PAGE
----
In one aspect, a method for processing flue-gas is provided. The method includes providing an absorber unit having a membrane contactor; channeling a combustion flue gas along a first surface of the membrane contactor; and channeling an ammonia-based liquid reagent along a second opposing surface of the membrane contactor. The method also includes partially separating the ammonia-based liquid from the flue gas such that the ammonia-based liquid and the flue gas contact at gas-liquid interface areas, defined by a plurality of pores of the membrane contactor, to separate CO2 from the flue gas by a chemical absorption of CO2 within the ammonia-based liquid to produce a CO2-rich ammonia-based liquid.

In another aspect, a combustion system is provided that includes an absorber unit. The absorber unit includes a housing for channeling a combustion flue gas; an ammonia-based liquid reagent channeled within the housing; and a membrane contactor coupled within the housing to separate the ammonia-based liquid from the flue gas. The membrane contactor includes a plurality of pores defining gas-liquid interface areas, with the ammonia-based liquid and the flue gas contacting at the gas-liquid interface areas to separate carbon dioxide from the flue gas by a chemical absorption of CO2 within the ammonia-based liquid to provide a CO2-rich ammonia-based liquid. The combustion system also includes a desorber unit coupled to the absorber unit, so that the desorber unit receives and releases CO2 from the CO2-rich ammonia-based liquid.

In another aspect, a flue-gas processing system is provided. The flue-gas processing system includes a housing for channeling a combustion flue gas; an ammonia-based liquid reagent channeled within the housing; and a membrane contactor coupled within the housing to separate the ammonia based liquid from the flue gas. The membrane contactor includes a plurality of pores defining gas-liquid interface areas. The ammonia-based liquid and the flue gas contact at the gas-liquid interface areas to separate carbon dioxide from the flue gas by a chemical absorption of CO2 within the ammonia-based liquid to provide a CO2-rich ammonia-based liquid.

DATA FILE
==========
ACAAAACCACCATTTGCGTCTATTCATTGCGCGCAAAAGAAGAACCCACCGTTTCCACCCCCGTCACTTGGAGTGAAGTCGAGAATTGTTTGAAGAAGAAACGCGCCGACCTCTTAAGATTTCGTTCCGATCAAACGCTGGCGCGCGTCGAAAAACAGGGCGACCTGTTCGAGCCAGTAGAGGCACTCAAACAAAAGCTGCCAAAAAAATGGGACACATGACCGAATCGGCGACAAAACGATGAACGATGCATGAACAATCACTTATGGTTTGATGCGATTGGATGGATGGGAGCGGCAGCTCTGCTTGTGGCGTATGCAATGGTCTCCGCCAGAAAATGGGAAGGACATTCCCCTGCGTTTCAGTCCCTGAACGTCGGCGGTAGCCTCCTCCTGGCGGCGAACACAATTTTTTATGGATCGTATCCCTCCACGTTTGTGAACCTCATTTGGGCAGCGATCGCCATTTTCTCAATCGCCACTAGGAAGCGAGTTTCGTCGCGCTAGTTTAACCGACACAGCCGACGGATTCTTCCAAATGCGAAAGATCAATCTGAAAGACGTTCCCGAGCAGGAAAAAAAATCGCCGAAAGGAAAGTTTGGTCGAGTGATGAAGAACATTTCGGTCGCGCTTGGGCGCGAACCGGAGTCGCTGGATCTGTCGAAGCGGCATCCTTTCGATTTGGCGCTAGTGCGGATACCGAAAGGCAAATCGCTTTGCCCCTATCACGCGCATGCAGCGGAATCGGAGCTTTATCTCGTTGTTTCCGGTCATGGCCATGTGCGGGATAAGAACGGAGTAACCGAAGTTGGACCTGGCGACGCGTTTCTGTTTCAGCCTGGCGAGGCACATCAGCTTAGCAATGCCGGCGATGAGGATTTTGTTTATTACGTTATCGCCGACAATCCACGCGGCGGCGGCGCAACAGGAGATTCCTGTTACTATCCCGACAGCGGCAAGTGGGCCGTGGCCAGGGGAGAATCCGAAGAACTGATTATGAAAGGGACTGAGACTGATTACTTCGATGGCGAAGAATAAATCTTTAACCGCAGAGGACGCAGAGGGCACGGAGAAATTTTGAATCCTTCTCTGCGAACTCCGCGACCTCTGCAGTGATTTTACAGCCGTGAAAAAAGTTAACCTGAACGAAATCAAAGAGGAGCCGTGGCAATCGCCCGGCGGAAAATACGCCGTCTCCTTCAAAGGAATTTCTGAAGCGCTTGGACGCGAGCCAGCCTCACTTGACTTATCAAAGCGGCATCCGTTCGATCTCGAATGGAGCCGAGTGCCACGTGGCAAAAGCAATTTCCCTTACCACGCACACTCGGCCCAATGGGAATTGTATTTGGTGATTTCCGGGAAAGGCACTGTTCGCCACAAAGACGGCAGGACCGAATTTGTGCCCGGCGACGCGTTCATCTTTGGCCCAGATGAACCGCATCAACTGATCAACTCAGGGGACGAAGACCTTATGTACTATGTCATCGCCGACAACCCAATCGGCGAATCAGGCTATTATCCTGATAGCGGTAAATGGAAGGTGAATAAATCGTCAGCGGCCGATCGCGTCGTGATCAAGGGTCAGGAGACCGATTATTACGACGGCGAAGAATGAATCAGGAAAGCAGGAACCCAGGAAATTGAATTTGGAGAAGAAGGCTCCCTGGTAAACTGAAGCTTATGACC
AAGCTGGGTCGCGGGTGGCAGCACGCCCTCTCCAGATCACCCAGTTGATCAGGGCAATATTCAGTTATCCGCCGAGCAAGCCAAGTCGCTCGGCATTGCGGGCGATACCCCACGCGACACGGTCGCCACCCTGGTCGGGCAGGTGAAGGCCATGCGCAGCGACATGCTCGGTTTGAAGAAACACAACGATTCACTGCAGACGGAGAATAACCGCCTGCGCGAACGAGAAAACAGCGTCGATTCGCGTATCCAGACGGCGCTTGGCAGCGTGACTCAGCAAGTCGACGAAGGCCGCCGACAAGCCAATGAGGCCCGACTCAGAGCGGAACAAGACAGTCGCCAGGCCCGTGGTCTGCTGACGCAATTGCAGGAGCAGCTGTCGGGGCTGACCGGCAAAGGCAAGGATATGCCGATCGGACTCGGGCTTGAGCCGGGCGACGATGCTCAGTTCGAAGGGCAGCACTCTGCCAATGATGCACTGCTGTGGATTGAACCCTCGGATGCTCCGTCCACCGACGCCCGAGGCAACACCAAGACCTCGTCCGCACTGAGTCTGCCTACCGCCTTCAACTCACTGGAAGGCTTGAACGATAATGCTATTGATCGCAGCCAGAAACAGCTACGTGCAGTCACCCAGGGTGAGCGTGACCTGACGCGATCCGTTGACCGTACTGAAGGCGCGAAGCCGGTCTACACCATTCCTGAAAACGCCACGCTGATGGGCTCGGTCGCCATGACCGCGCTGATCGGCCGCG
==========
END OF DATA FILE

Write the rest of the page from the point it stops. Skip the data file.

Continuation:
BRIEF DESCRIPTION OF THE DRAWINGS

FIG. 1 is a schematic diagram of an exemplary combustion system including a carbon dioxide scrubber; and

FIG. 2 is a schematic diagram of the exemplary CO2 scrubber shown in FIG. 1.

DETAILED DESCRIPTION OF THE INVENTION

The exemplary methods and systems described herein overcome the disadvantages of known post-combustion carbon separation technologies by combining ammonia-based chemical absorption processes and hydrophobic membrane contactors.

FIG. 1 is a schematic diagram of an exemplary combustion system 100 that includes a furnace/boiler 110, optional pollution control devices 120, a CO2 absorber (scrubber) 130, a preheater 140, a desorber (stripper) 150, and a steam generator 160. Furnace/boiler 110 serves as a combustion chamber that includes fuel injection ports 112, air injection ports 114, and a combustion zone 116. In the exemplary embodiment, at least one fuel injection port 112 and at least one air injection port 114 are coupled to furnace/boiler 110 to inject fuel and air, respectively, into combustion zone 116.

After combustion of the fuel, a generated combustion exhaust gas, also known as a combustion flue gas, is optionally channeled in a transport stream into pollution control devices 120, for example, electrostatic precipitators, and/or filter baghouses, to undergo various environmental clean-up processes prior to CO2 separation within scrubber 130. The pollution control devices 120 may include environmental clean-up processes that facilitate removing impurities, for example, nitrogen oxides (NOx), sulfur oxides (SOx), fly-ash, oxygen, and/or other particulate matter present in the flue gas which may cause liquid absorption degradation.

Any remaining flue gas is then channeled to scrubber 130. Scrubber 130 processes the flue gas by using an ammonia-based liquid to facilitate separating CO2 from the flue gas (later described in more detail). After flue gas processing, the CO2-free flue gas is optionally discharged to the ambient air, and the CO2-rich ammonia-based liquid solution is channeled to preheater 140.

The CO2-rich ammonia-based liquid is then channeled to stripper 150. Stripper 150 reduces pressure and/or increases temperature of the CO2-rich liquid to facilitate releasing CO2 from the liquid. In the exemplary embodiment, steam generator 160 produces steam to reverse the chemical reaction by heating the CO2-rich liquid to facilitate regenerating the CO2 from the liquid. The released CO2 is then compressed and/or dried for storage and/or transportation. The CO2-free ammonia-based liquid is then recycled and channeled to scrubber 130 for subsequent flue gas processing.